Get 2 top 10 audiobooks free with a LoveReading exclusive

LoveReading has teamed up with Audiobooks.com to give you the chance to get 2 free audiobooks when you sign up. Try it for 30 days for free with no strings attached. You can cancel anytime, although we're sure you'll love it. Click the button to find out more:

Find out more

Q&A With The Craftsman Author Sharon Bolton

By Charlotte Walker on 4th May 2018

The Craftsman is the haunting new crime and Thriller novel to be released by Sharon Bolton. Ahead of the release of this amazing new book, we sent Sharon some questions on behalf of our Reader Review Panel Members who were lucky enough to read the book before it was published.

Where did you get the idea for this book? - Adrienne Kinsella
I grew up in Lancashire, very close to the Pendle forest, and have always been interested in the story of the Lancashire witches. I’ve been waiting for years to write a novel inspired by them, and particularly wanted to explore the theme of how women become witches.

Was there a lot of research involved in the writing of this book? - Adrienne Kinsella
I already knew the historical detail surrounding the witch trials, so most of my research involved life and policing in the 1960s. I was around in the 1960s, albeit as a very young child, and can remember quite a lot about what life was life back then, especially in a small northern town.

Have you got a favourite author, and which book has inspired you the most? - Alexandra Williams
I don’t have one favourite author, nor one favourite book. I don’t imagine many writers have. Works that have always and continue to inspire me include the works of the Brontes, Charles Dickens, and Wilkie Collins. Basically, the Gothic movement, which of course continues to this day. A particular influence in writing this book, though, was Jeanette Winterson’s The Daylight Gate.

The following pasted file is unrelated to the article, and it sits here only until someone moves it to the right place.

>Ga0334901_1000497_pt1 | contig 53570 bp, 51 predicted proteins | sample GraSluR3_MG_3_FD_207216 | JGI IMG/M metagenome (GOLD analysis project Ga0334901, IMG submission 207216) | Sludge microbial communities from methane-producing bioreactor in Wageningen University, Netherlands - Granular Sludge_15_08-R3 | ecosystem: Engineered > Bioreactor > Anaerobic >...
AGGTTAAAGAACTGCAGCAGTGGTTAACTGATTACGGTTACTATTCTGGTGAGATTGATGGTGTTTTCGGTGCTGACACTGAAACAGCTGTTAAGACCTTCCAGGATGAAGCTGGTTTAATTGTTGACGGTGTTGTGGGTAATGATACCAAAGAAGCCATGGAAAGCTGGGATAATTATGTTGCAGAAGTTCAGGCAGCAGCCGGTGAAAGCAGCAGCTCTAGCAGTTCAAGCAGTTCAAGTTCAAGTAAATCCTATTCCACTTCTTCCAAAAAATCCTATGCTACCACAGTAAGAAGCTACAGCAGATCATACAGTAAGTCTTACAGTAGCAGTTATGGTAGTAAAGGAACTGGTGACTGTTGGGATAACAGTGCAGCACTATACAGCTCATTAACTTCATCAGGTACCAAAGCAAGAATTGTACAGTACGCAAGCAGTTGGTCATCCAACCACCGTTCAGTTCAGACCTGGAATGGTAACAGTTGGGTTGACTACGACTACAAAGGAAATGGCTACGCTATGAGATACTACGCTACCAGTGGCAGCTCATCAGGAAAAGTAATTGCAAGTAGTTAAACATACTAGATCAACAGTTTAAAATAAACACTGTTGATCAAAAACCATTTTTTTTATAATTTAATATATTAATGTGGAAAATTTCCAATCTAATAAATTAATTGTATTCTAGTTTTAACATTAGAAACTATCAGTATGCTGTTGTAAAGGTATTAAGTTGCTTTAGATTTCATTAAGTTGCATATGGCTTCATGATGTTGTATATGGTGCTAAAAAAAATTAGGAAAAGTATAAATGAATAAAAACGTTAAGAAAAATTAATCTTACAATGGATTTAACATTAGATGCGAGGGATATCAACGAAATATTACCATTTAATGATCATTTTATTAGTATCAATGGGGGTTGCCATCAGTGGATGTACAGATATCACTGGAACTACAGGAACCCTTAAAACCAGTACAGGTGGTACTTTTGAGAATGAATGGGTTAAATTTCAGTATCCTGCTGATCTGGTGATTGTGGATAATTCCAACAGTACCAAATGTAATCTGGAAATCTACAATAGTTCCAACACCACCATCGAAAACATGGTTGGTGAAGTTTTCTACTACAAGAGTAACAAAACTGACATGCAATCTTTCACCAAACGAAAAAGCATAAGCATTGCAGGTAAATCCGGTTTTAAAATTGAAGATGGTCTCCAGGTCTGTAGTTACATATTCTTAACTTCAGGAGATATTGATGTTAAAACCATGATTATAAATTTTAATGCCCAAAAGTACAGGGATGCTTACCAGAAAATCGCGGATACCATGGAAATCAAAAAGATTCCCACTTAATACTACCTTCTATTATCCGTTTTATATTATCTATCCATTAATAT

There are so many elements at play in the book; being a WPC in the 1960s, undertaking and funeral, witchcraft and the Pendle trials - What sources did you use when writing these elements? - Nicola Kingswell
My research begins with the internet, and then I read around my subject matter as much as possible. Television documentaries and dramas and personal recollections – both my own and other peoples’ can also be very useful.

Is there anything about the finished edit you would change if you could? - Nicola Kingswell
No. Books that are traditionally published by the large commercial publishing houses run through a formidable gauntlet of agents, editors, sub editors and proof readers. On top of that a book will probably have been through several drafts before anyone sees it but the author. By the time my books are published, they are as good as I, and the team who support me, can get them.

Would you like to go for a Babycham with Florence? - Nicola Kingswell
I’d love a Babycham (with Florence!)

What inspired the setting of The Craftsman? The timing, the inclusion of witchcraft and setting the story in Pendle all seems very specific. - Nikki McMath
My own upbringing in Lancashire and my lifelong fascination with the Pendle witches was the original inspiration. After that, the timing was dictated by my need to set the bulk of the novel in a time when life was very difficult for young female police officers.

What inspired you to become a writer?
My love of stories.

What have we got to look forward to next?
The sequel, currently titled The Cunning Wife.

Thanks to the members of our Reader Review Panel for submitting their questions. If you would like to find out more about The Craftsman head to the book page on the LoveReading site.